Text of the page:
National Museum of American History

There’s some debate over who actually sketched the uniform design, but there is little argument about its lasting effect on culture.

Earlier this month, memoirist, author and Park Cities native Sarah Hepola began her America’s Girls podcast, which tells the story of the Dallas Cowboys Cheerleaders, the iconic brigade’s place in our city’s history, its effect on American fashion, feminism and the sports entertainment industry.

Episode four, The Uniform, begins with local literary luminary Ben Fountain, author of the prize-winning Billy Lynn’s Long Halftime Walk — a book set entirely at a Dallas Cowboys football game — calling the emblematic ensemble “artful” and analyzing its influence on the mind.

“It’s almost like if the male brain was a pinball machine, the way those uniforms were designed, it’s like, boobs, ding, ding, ding, ding, ding, ding, ding. You know, shoulder—ding, ding, ding, ding, ding, ding. Tummy—and then all the way down to the boots. I mean, the boots were just like, kaboom, kaboom, kaboom. It’s like you’re running up points.”

Having grown up in South Texas, Fountain observed since youth the impact of the Cowboys and their cheerleaders on culture.

“I think you can’t measure it. I mean, just where America was going, starting in the late ’60s and into the ’70s, it’s, you know, just the exaggeration of sports, commerce, sex. And I think the Dallas Cowboys Cheerleaders were a huge part of that.”

(Fountain, Preston Hollow resident, has an intriguing story in its own right; read more about him here.)

Episode four gets really interesting as Hepola attempts to uncover the truth about the uniform’s origin. One neighborhood native is credited with the design; another claims the initial sketch.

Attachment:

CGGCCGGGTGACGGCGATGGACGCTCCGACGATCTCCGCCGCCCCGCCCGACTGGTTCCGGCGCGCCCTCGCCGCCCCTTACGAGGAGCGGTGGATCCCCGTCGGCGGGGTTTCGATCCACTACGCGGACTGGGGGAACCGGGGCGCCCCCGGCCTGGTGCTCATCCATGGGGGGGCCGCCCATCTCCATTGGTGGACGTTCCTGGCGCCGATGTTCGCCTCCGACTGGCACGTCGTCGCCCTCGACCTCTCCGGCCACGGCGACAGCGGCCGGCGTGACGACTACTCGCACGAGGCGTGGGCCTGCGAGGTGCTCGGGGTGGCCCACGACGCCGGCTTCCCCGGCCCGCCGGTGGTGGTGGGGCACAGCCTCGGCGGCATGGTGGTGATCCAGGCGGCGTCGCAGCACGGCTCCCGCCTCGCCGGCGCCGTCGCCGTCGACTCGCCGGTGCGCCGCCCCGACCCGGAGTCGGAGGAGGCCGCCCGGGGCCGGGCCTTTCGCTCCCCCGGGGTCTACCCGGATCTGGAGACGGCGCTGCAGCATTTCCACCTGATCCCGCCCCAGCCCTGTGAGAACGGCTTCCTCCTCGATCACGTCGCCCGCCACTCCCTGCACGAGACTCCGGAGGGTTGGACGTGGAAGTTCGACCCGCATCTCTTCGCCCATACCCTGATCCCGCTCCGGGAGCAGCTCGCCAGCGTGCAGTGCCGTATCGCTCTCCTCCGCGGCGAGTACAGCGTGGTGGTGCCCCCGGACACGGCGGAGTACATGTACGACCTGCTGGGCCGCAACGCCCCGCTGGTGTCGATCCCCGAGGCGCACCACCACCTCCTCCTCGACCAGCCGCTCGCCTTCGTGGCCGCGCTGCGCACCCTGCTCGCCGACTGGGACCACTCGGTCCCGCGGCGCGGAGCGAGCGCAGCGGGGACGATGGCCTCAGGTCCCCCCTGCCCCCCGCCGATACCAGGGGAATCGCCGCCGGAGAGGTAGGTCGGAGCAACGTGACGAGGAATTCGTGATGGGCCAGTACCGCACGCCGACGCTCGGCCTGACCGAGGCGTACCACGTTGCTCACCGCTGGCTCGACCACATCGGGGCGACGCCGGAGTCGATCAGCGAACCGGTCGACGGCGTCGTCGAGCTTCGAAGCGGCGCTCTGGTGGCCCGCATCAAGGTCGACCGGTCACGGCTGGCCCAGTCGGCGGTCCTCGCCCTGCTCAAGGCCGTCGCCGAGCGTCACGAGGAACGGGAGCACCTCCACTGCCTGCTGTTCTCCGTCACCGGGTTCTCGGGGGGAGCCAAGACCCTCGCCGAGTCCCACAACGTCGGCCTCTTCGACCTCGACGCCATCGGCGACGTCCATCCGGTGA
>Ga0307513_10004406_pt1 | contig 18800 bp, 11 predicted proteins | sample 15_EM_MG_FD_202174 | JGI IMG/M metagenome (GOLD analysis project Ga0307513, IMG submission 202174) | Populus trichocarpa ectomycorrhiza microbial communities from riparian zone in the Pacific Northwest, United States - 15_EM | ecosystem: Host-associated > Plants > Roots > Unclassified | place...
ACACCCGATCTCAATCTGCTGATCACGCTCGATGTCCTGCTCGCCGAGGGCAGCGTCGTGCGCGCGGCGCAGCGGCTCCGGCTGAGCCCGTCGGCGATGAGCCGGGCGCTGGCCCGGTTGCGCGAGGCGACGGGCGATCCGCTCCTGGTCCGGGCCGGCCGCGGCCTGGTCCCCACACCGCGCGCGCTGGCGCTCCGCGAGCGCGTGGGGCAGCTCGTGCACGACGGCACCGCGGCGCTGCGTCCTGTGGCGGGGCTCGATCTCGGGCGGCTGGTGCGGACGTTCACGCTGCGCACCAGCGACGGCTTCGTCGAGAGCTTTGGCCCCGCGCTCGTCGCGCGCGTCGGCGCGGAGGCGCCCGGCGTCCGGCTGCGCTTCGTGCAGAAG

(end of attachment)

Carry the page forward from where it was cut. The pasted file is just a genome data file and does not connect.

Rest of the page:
The most-certain thing that comes out in the interviews: Both women are brilliant and neither received the credit or reward that’s due.

Dee Brock, now in her 90s, who founded the Dallas Cowboys Cheerleaders, is “a mother, a model, an academic, a teacher, and by the way, helped start the first community college in Dallas,” Hepola says. “And as she’s talking, it starts sinking in: she pretty much built the engine of the Dallas Cowboys Cheerleaders.”

Brock also seems to be the reason that, right from the beginning, the cheerleaders had both Black and white members on the squad. It was something she says she had to fight for. She says she drew the uniform before giving her ideas to designer Paula Van Wagoner, who made the first uniforms as part of her job at Preston Hollow’s Lester Melnick store, never receiving  compensation beyond her regular salary.

Van Wagoner, a Thomas Jefferson High School alumnus says she started from scratch and drew the very first sketch.

The full conversation is available here.

And throughout the series, dive deeper into the stories through TM’s Pocket collection at getpocket.com/texas.


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